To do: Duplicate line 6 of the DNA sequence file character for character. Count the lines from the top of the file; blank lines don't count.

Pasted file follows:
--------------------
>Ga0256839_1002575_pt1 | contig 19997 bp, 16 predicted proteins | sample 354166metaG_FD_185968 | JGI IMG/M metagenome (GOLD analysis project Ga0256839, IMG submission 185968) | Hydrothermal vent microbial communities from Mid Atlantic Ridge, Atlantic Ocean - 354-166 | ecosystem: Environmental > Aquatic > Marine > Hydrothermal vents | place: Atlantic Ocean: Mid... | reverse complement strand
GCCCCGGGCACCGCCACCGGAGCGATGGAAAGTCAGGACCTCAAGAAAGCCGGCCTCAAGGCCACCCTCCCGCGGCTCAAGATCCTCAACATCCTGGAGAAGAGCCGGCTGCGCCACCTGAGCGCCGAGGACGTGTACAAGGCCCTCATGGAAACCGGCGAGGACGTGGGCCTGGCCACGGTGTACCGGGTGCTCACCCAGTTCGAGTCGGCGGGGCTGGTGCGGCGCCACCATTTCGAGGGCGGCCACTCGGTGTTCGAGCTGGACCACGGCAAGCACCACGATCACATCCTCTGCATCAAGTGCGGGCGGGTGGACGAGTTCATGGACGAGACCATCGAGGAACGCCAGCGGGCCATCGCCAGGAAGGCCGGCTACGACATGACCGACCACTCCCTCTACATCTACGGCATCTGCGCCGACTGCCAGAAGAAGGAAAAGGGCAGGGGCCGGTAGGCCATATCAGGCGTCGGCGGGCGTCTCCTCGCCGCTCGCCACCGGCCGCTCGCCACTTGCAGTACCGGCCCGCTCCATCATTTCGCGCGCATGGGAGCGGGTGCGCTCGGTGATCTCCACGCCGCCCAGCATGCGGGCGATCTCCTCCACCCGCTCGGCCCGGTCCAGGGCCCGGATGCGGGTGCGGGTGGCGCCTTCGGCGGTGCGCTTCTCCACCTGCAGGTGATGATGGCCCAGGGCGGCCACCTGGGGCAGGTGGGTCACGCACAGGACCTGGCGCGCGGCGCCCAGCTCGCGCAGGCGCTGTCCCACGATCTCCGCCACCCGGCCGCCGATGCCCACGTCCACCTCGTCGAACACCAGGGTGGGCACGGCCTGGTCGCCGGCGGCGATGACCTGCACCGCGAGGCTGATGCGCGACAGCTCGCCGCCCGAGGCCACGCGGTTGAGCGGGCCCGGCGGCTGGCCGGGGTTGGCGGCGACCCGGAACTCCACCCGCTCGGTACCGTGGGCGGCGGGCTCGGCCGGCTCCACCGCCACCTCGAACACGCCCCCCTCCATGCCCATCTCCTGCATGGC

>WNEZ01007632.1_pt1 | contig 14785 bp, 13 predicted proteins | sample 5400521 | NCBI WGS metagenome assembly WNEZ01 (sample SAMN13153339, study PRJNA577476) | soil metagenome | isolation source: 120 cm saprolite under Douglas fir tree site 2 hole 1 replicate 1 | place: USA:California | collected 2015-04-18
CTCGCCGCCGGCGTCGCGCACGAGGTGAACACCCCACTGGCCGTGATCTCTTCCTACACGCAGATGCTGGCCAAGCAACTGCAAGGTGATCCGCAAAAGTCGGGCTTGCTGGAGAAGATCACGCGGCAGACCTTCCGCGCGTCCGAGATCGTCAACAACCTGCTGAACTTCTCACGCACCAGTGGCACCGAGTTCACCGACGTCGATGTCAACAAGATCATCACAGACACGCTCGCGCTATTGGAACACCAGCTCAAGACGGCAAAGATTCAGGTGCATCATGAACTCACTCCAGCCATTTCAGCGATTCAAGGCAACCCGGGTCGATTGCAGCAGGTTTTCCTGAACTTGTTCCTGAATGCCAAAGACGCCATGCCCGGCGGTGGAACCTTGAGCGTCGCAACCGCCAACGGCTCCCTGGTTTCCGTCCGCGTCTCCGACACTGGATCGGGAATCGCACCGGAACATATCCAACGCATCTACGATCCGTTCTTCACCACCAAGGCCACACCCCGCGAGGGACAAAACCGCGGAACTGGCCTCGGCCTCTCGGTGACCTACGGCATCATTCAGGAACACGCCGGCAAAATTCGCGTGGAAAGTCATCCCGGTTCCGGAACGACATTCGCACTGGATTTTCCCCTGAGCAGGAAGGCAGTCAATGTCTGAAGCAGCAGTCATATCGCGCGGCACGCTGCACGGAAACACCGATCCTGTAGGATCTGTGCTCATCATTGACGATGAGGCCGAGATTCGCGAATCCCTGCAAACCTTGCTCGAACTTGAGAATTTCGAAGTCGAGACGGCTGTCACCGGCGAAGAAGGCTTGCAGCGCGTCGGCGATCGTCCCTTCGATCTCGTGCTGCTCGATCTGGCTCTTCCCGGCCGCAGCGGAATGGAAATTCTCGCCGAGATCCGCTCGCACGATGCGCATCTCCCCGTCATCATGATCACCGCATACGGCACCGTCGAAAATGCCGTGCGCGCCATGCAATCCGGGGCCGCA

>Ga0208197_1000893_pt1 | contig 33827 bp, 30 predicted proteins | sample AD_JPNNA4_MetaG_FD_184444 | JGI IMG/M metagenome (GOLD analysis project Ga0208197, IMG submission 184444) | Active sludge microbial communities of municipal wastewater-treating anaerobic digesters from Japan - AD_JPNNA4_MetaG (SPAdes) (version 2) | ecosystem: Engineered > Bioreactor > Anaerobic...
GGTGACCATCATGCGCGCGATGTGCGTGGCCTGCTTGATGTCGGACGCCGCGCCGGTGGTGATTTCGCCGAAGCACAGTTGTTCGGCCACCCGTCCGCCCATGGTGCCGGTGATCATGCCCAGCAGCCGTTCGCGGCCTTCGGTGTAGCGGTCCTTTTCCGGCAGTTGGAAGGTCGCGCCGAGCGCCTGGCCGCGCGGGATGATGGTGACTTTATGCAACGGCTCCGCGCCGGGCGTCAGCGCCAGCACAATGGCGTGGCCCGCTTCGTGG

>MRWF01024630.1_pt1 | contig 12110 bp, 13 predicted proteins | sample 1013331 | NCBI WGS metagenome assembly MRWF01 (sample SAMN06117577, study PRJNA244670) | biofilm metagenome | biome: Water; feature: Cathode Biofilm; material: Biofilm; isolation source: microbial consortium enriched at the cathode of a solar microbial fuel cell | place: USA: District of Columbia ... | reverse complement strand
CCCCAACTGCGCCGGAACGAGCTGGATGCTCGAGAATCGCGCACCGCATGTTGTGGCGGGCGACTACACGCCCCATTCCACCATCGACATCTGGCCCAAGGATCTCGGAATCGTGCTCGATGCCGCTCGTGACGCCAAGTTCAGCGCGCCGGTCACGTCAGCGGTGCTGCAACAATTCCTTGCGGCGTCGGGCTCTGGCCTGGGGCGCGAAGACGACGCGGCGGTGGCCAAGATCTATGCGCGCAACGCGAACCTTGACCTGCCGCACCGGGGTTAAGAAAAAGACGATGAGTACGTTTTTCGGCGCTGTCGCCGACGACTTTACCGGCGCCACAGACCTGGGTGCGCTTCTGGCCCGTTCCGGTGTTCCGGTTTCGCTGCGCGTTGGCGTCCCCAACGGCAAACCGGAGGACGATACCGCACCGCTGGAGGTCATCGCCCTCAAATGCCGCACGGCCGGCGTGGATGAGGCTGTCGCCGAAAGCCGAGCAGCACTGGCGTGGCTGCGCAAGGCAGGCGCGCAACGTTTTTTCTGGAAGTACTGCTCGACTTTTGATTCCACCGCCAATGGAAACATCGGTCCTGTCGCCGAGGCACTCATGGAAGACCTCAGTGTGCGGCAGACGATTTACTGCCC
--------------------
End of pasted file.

GGTGACCATCATGCGCGCGATGTGCGTGGCCTGCTTGATGTCGGACGCCGCGCCGGTGGTGATTTCGCCGAAGCACAGTTGTTCGGCCACCCGTCCGCCCATGGTGCCGGTGATCATGCCCAGCAGCCGTTCGCGGCCTTCGGTGTAGCGGTCCTTTTCCGGCAGTTGGAAGGTCGCGCCGAGCGCCTGGCCGCGCGGGATGATGGTGACTTTATGCAACGGCTCCGCGCCGGGCGTCAGCGCCAGCACAATGGCGTGGCCCGCTTCGTGG